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House Panel Mulling Ways to Address Turmoil

WASHINGTON - The House Financial Services Committee is taking a three-pronged approach in addressing some of the bond insurance, liquidity, and credit rating issues that led to or are a result of the turmoil in the municipal market, a congressional source said.

The committee is looking at the possibility of a federal "backstop" to address liquidity concerns following state efforts to address bond insurance problems, and exploring issues that fall under the Securities and Exchange Commission's oversight, such as credit ratings process, the source said.

A federal liquidity provider would essentially allow the federal government to reinsure municipal securities. The Federal Reserve Board is a liquidity provider for other markets, but it is unclear if the committee will ask the Fed to serve in a similar capacity for the municipal market.

The source, who is familiar with the committee deliberations, stressed that it is still premature to say how a possible backstop might be structured, who would operate it, and whether it would provide only temporary relief.

"It's a big question if it would be temporary," the source said. "None of this has been discussed yet."

In the meantime, a number of committee members and governmental groups have urged Congress to pass a pending tax bill that would allow the 12 Federal Home Loan Banks to issue letters of credit on tax-exempt bond transactions. The lawmakers have urged the House Ways and Means committee to vote on the legislation, which is pending in both houses.

Rep. Paul Kanjorski, D-Pa., described the bill Wednesday as "a surgical procedure to restart the municipal bond operation" until muni insurance is more widely available.

A Ways and Means spokesperson said yesterday that the committee is aware of the comments made during the Financial Services Committee hearing Wednesday on the FHBL bill, and that committee members are taking them under consideration. He declined to say whether the committee will take action on the proposal.

Financial Services Committee chairman Barney Frank, D-Mass., and other lawmakers were quick to criticize the relatively low ratings that munis receive compared to corporate debt, considering that they are much safer investments. Frank and other committee members are worried about a "disconnect" in terms of the municipal ratings and their risk of default, the source said.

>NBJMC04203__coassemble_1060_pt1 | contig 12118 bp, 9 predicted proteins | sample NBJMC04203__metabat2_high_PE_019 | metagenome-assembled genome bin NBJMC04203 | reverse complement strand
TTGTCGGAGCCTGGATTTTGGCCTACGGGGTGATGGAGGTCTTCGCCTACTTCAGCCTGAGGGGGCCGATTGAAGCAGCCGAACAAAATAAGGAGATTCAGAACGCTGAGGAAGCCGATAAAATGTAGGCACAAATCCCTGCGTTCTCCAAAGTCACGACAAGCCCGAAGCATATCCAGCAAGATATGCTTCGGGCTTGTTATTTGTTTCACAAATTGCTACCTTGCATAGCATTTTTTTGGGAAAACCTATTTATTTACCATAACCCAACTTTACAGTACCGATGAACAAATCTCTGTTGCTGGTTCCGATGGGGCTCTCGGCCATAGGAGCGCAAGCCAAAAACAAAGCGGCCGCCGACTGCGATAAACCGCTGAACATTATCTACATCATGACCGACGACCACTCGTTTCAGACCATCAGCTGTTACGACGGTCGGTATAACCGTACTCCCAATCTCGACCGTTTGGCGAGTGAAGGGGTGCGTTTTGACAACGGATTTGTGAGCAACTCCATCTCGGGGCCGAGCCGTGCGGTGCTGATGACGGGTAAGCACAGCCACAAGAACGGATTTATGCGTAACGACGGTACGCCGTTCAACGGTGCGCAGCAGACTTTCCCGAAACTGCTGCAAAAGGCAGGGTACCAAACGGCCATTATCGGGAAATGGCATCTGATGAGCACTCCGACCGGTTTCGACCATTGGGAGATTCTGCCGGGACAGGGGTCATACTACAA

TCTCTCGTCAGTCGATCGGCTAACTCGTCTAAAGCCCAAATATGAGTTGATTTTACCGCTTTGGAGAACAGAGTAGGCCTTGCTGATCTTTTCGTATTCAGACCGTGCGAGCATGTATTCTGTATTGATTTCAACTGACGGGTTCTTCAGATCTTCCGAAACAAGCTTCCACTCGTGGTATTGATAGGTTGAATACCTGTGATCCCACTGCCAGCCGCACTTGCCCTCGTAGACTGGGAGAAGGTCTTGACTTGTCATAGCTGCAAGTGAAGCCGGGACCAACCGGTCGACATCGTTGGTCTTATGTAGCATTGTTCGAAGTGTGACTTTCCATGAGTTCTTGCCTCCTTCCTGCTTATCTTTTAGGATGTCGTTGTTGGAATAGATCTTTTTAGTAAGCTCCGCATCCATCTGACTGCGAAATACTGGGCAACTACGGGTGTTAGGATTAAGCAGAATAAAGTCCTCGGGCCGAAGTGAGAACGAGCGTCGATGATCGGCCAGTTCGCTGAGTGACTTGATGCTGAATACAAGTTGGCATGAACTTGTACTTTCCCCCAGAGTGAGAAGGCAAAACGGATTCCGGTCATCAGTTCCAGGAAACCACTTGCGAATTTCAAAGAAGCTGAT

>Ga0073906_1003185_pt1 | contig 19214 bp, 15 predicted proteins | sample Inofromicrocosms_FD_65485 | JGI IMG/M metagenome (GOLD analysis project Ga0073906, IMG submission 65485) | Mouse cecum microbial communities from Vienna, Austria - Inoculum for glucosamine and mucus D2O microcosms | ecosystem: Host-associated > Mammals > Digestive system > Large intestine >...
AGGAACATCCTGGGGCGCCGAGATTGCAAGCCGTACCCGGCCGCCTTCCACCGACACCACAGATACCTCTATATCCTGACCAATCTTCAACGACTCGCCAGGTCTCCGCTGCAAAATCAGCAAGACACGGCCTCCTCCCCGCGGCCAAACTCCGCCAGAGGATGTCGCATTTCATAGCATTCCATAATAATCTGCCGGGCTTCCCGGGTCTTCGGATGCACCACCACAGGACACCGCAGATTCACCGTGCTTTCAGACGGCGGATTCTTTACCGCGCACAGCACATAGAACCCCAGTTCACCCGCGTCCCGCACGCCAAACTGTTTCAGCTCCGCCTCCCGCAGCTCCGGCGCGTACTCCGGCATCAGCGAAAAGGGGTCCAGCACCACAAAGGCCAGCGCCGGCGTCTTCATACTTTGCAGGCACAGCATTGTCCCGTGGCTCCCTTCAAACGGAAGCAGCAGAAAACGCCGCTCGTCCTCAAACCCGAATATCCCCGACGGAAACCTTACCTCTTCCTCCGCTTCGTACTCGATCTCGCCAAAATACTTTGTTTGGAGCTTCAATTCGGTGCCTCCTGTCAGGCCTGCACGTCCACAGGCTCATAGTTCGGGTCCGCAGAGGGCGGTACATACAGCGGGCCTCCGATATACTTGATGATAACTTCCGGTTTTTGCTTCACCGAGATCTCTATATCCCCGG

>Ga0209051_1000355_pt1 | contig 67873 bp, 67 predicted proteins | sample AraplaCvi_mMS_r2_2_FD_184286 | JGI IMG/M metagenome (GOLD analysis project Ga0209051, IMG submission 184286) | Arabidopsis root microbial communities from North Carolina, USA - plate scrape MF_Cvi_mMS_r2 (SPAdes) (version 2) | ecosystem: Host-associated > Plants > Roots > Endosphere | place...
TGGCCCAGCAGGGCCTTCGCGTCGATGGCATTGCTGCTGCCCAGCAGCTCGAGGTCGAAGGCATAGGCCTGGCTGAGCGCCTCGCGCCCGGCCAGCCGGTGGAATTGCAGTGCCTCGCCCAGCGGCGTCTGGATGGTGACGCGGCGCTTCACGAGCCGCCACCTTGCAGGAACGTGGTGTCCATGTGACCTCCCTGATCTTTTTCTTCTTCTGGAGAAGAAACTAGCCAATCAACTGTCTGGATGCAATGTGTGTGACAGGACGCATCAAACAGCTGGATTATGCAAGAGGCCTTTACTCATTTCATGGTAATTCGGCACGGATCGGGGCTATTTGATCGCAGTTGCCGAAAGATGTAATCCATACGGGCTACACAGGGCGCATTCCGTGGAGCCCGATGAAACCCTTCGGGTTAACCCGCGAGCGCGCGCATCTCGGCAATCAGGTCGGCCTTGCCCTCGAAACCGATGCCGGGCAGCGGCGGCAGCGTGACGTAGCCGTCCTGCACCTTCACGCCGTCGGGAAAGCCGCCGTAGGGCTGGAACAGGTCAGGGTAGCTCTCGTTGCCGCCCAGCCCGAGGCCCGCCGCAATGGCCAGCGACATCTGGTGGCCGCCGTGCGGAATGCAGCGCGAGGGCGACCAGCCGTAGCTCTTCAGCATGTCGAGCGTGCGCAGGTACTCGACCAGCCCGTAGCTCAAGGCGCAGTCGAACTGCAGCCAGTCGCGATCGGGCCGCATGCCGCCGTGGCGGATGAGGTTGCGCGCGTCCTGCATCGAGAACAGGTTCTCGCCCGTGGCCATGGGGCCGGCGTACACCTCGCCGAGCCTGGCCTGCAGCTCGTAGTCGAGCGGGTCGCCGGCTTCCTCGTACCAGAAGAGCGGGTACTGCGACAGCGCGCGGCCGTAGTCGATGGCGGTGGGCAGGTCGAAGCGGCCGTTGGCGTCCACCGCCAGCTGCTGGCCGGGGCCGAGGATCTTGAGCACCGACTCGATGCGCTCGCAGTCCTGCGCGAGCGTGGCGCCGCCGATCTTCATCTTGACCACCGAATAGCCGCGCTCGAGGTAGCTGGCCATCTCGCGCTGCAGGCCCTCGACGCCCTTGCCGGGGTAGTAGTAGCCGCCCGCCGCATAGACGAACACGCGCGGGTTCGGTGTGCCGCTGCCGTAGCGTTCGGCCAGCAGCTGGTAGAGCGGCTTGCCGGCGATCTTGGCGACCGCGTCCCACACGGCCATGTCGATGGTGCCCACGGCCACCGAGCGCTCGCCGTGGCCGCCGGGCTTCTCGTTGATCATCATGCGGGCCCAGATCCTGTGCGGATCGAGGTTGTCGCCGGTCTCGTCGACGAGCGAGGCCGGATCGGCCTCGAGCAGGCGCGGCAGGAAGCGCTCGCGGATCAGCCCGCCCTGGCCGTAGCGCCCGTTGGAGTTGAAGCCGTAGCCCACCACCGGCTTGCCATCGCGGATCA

But going forward, the committee would prefer to see the rating agencies resolve the perceived disconnect on their own, without congressional legislation or new regulations.

"The question is, should there be any legislation or more of some sort of prodding for the [rating] agencies to take action," the source said. "[Or] the rating agencies could act on their own to change their ratings so that they approach the [municipal] ratings in more realistic ways in terms of risk and default."

A spokesperson at Standard & Poor's yesterday said: "The hearing raised a number of important issues and we look forward to working with all interested parties to address their concerns and further explain how we develop our ratings. We believe that it is important to have one global rating scale that is widely understood, which is why we use the same scale across all sectors."

Representatives from Fitch Ratings and Moody's Investors Service could not be reached for comment.

At Wednesday's hearing, lawmakers harshly criticized the rating agencies, with one committee member, Rep. Chris Shays, R-Conn., arguing that he sees "no value" in their ratings, and another, Rep. Michael Capuano, D-Mass., referring to the rating process as "legalized blackmail."

But Erik Sirri, the SEC's director of markets and trading, urged Congress to give the existing legislative framework, under which the commission has had increased oversight over the rating agencies for only the past nine months, time to work.

He said that the SEC would propose rules on rating agencies later this year and is also in the midst of investigating into whether the rating agencies were unduly influenced by issuers and underwriters to give subprime mortgage-backed bonds ratings that were higher than warranted.

"There is a framework under which credit rating agencies are governed," he said. "I think this will play out over time."

The committee also is debating the role of monoline insurers, including whether they are needed for most muni bonds, the source said. On Wednesday, Frank blasted muni bond insurers for acting on "grievous misjudgment" by exposing themselves to subprime mortgage risk that has, in turn, let to "unfair excessive costs" for issuers.

He insisted that insurance of general obligation bonds, which rarely if ever default, "is like asking a vampire to buy life insurance" because in either case, the insurers are never going to have to pay.

The source said the committee is closely watching New York insurance superintendent Eric Dinallo, who said Wednesday that he is reworking regulations for insurers that would prohibit monolines from guaranteeing certain collateralized debt obligation products or that would either limit the amount of structure business that a bond insurer could back or require the insurer to hold certain levels of capital for structured exposure.

Peter Schroeder contributed to this story.

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